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Cultural Routes

Camino del Cid and Prehistoric Rock Art Trails

Camino del Cid

A legendary journey through medieval Spain

Camino del Cid is a tourist and cultural route that crosses Spain from the north-west to the south-east, following the legendary footsteps of El Cid Campeador, the famous 11th-century medieval Spanish knight who was made a hero thanks to a poem.

This way takes you past the places, locations and castles that appear in Cantar de Mio Cid, a great Spanish epic poem written in the late 12th century, which narrates the adventures of El Cid from the time he was banished from Castile until his death as the Prince of Valencia.

Owing to its total length (about 1,400 kilometres of footpaths and 2,000 kilometres of roads), it is divided into 11 thematic sections of between 50 and 300 km that are interlinked. The different sections can be travelled by car or motor-bike, by bike on secondary roads, on MTB bikes along trails, and on foot.

All the routes are signposted, and on travellers will find all the information they need for their journey: maps, tracks, travel guides for all kinds of travellers, accommodation, tourist offices, and so on.

On the route, travellers can discover eight World Heritage sites dating back to the Middle Ages, 40 places designated as cultural-artistic sites by the Spanish government, over 200 castles, 70 natural spaces, as well as 20 festivals of national and international interest and an enormously rich and varied gastronomy.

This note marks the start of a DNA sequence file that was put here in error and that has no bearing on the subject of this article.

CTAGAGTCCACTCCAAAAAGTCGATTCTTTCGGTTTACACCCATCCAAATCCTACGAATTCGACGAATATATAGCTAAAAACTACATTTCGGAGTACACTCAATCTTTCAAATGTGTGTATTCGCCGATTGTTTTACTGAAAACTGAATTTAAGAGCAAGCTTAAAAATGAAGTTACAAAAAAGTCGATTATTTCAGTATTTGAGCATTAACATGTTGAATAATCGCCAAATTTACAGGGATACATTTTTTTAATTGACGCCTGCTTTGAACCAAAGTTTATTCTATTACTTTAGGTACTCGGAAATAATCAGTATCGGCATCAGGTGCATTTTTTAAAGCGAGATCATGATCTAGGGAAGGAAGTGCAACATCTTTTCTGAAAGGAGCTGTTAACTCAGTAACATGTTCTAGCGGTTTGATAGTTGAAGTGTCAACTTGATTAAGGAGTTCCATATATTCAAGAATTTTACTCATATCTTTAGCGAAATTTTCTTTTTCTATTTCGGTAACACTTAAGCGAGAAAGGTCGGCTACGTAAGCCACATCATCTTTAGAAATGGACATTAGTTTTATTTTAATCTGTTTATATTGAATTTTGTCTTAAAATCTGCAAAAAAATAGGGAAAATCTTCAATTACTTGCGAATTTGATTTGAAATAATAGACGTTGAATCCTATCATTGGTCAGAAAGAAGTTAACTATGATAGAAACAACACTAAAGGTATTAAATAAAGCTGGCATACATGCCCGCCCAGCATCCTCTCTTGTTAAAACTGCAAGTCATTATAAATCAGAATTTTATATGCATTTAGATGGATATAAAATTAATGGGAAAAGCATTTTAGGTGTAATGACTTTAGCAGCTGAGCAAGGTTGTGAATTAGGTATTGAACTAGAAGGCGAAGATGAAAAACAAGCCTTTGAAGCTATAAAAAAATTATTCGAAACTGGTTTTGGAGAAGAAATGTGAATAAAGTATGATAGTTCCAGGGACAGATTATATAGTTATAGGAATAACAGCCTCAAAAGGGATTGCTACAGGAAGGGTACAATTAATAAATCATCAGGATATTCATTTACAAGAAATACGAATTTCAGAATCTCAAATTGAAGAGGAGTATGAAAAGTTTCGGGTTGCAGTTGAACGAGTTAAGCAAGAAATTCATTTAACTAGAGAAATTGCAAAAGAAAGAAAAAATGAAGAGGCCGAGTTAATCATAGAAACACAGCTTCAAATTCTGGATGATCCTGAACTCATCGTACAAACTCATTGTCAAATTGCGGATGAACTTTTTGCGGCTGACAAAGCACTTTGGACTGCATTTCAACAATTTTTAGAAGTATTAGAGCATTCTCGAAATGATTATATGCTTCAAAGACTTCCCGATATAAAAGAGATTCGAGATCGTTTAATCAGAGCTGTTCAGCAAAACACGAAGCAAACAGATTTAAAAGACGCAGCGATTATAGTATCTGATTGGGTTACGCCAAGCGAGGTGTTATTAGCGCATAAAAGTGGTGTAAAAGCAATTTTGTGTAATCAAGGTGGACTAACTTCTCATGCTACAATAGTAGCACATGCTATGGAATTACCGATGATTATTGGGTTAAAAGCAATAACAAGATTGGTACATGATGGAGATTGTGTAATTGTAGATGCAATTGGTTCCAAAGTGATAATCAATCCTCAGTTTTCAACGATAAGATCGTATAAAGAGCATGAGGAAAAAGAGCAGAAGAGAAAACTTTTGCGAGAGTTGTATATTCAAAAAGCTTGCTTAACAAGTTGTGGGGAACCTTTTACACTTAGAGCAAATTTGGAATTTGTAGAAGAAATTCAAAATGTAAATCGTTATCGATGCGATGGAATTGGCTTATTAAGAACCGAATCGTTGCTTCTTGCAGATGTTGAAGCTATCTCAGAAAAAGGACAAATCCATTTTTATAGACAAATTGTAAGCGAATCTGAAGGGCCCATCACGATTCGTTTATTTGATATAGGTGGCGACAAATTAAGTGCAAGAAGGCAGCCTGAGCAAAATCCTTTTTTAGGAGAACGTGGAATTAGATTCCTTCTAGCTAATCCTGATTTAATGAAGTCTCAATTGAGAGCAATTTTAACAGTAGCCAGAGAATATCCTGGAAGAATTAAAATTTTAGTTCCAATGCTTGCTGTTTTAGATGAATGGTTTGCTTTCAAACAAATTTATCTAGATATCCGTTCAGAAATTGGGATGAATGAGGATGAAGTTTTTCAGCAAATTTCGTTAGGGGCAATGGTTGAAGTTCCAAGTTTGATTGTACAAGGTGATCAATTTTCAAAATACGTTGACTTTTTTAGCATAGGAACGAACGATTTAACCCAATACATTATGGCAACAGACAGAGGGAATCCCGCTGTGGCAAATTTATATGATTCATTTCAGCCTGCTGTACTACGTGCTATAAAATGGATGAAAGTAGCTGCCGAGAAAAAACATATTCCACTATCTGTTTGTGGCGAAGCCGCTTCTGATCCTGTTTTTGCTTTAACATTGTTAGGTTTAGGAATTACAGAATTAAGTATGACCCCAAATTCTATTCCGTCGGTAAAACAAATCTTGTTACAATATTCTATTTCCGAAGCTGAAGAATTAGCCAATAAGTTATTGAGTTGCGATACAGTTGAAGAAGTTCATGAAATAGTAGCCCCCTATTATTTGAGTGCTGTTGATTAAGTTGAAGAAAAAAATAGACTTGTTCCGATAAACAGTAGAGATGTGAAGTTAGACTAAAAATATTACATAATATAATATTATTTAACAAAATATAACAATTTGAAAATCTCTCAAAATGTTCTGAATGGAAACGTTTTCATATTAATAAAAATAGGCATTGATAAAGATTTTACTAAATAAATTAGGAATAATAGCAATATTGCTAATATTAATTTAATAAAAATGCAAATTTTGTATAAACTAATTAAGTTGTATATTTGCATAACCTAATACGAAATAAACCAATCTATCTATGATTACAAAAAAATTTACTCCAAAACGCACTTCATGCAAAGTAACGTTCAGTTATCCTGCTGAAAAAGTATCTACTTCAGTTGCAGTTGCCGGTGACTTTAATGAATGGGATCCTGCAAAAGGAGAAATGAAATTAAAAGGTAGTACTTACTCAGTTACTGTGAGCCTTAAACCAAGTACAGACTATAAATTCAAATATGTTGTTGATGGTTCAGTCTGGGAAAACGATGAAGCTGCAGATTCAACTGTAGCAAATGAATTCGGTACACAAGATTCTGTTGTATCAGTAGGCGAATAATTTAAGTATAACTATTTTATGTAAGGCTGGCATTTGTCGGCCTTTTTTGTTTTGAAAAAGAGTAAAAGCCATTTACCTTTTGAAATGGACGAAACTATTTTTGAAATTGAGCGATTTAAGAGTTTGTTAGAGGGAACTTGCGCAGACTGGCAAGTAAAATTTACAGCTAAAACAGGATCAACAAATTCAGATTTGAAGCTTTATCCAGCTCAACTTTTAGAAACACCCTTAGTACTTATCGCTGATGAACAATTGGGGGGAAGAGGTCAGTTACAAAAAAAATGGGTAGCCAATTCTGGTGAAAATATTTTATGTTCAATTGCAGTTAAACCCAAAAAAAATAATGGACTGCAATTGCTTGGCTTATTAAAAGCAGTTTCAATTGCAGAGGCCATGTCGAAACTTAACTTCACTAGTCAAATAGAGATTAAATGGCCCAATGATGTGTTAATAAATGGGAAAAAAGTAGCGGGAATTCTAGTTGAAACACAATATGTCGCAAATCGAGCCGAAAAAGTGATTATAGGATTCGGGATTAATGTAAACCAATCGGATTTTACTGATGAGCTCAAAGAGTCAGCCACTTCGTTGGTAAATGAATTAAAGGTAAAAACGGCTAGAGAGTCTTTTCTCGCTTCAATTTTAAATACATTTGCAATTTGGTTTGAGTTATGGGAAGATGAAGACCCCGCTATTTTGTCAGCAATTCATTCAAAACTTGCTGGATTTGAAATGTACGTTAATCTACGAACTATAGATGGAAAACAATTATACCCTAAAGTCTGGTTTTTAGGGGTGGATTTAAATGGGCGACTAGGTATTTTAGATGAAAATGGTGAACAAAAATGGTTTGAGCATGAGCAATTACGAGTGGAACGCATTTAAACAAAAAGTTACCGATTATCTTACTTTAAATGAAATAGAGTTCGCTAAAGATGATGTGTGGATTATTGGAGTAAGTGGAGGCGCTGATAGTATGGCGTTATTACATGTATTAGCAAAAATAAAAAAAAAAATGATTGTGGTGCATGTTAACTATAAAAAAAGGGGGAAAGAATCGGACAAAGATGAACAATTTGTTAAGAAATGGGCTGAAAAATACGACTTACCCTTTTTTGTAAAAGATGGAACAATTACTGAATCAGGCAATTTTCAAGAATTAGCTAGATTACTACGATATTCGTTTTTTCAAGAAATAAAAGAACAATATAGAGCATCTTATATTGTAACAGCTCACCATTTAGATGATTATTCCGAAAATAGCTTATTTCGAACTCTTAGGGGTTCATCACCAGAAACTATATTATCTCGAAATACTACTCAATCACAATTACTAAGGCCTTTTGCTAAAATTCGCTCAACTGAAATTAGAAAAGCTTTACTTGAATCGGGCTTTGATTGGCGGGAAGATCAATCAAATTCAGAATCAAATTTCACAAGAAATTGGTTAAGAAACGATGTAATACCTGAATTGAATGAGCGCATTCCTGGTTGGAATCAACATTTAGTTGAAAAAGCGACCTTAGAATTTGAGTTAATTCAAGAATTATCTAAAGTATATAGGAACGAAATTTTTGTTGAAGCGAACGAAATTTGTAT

Camino del Cid is an eminently rural route, through many small and quiet villages in vast natural surroundings; places with a medieval atmosphere and friendly, welcoming people.

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Prehistoric Rock Art Trails

Spanish Rock Art Routes

The Council of Europe Cultural Route ‘Prehistoric Rock Art Trails’ includes over 100 major rock art destinations in Spain of great scientific, cultural, artistic and archaeological interest, all open to the appreciation and enjoyment of European and world society. Today, over two million visitors a year come to the sites where the first inhabitants of our species left their transcendental rock art, an art form full of symbolism based on spiritual beliefs and countless references to nature, which shaped the first cultural landscapes in the Iberian Peninsula.

Therefore, Spain adds to the cultural tourism offer in Europe some of the most unique visitable rock art destinations on the continent, including sites, museums, interpretation centres and archaeological/cultural parks. Many of these places are small rock art sites (a cave, a rock-shelter, a rock in the open air, a small interpretation centre, etc.) but others consist of important tourist infrastructures where it is possible to visit large archaeological sites with spectacular art, such as Ekainberri, Altamira, Tito Bustillo, Teverga, Campo Lameiro, Siega Verde, Maltravieso, Dolmen de Soto, Minateda, Villar del Humo, Abrigos del Pozo de Calasparra, Bicorp, Gáldar Painted Cave, Cultural parks of the Rivers Martín and Vero, Albarracín Cultural Park, La Valltorta-Gasulla, etc. Up to 15 routes have been designed in Spain to discover the first art of humankind and the incredible landscapes – underground and above ground – where it is located.

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